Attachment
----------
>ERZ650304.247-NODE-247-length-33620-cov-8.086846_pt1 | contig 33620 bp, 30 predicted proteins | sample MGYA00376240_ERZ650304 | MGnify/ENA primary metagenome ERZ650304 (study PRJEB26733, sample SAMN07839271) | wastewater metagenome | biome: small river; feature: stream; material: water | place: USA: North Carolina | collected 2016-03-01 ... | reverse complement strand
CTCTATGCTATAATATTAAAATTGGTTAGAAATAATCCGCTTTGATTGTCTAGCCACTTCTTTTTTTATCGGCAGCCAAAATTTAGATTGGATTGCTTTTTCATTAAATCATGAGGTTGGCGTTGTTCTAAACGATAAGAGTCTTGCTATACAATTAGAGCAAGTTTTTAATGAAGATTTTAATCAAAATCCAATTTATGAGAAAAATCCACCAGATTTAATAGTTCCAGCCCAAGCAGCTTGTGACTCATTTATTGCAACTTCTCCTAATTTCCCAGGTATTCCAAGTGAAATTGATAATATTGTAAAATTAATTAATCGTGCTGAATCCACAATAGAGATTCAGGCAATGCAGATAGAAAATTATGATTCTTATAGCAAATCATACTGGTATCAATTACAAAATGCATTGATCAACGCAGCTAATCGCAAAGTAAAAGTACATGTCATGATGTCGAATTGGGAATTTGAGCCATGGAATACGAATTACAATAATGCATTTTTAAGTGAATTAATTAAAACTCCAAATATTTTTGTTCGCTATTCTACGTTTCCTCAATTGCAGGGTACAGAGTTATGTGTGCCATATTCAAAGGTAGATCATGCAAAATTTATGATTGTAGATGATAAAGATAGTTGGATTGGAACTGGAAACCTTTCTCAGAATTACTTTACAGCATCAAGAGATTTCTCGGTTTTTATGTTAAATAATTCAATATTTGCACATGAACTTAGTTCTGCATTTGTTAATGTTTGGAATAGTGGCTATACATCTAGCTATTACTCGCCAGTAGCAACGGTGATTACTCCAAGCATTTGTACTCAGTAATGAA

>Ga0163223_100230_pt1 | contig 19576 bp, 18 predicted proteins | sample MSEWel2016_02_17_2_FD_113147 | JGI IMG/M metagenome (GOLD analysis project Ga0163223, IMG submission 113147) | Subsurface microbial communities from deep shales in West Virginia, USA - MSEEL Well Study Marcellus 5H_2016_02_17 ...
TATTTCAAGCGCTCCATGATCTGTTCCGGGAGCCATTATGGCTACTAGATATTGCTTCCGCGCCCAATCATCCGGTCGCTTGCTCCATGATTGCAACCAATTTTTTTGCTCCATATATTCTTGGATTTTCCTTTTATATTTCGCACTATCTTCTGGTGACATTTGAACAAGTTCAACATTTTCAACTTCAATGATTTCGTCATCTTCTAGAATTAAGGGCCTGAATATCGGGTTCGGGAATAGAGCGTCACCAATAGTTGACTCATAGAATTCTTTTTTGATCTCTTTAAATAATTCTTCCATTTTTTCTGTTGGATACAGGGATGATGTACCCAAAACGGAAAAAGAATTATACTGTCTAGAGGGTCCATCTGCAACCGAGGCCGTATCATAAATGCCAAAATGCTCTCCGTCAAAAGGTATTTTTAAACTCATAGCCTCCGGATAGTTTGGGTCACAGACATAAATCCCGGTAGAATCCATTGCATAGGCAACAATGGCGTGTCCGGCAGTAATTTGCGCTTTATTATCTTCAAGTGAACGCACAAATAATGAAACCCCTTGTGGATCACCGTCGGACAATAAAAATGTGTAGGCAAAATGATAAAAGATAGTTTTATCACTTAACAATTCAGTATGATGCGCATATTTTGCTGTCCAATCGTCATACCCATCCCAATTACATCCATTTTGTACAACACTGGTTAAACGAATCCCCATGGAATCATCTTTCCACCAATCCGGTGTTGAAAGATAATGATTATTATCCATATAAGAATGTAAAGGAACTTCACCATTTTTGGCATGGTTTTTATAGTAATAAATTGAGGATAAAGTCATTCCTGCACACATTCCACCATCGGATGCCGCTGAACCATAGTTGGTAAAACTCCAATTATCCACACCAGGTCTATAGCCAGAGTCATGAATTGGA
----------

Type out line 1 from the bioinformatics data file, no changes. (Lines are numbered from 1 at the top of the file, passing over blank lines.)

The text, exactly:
>ERZ650304.247-NODE-247-length-33620-cov-8.086846_pt1 | contig 33620 bp, 30 predicted proteins | sample MGYA00376240_ERZ650304 | MGnify/ENA primary metagenome ERZ650304 (study PRJEB26733, sample SAMN07839271) | wastewater metagenome | biome: small river; feature: stream; material: water | place: USA: North Carolina | collected 2016-03-01 ... | reverse complement strand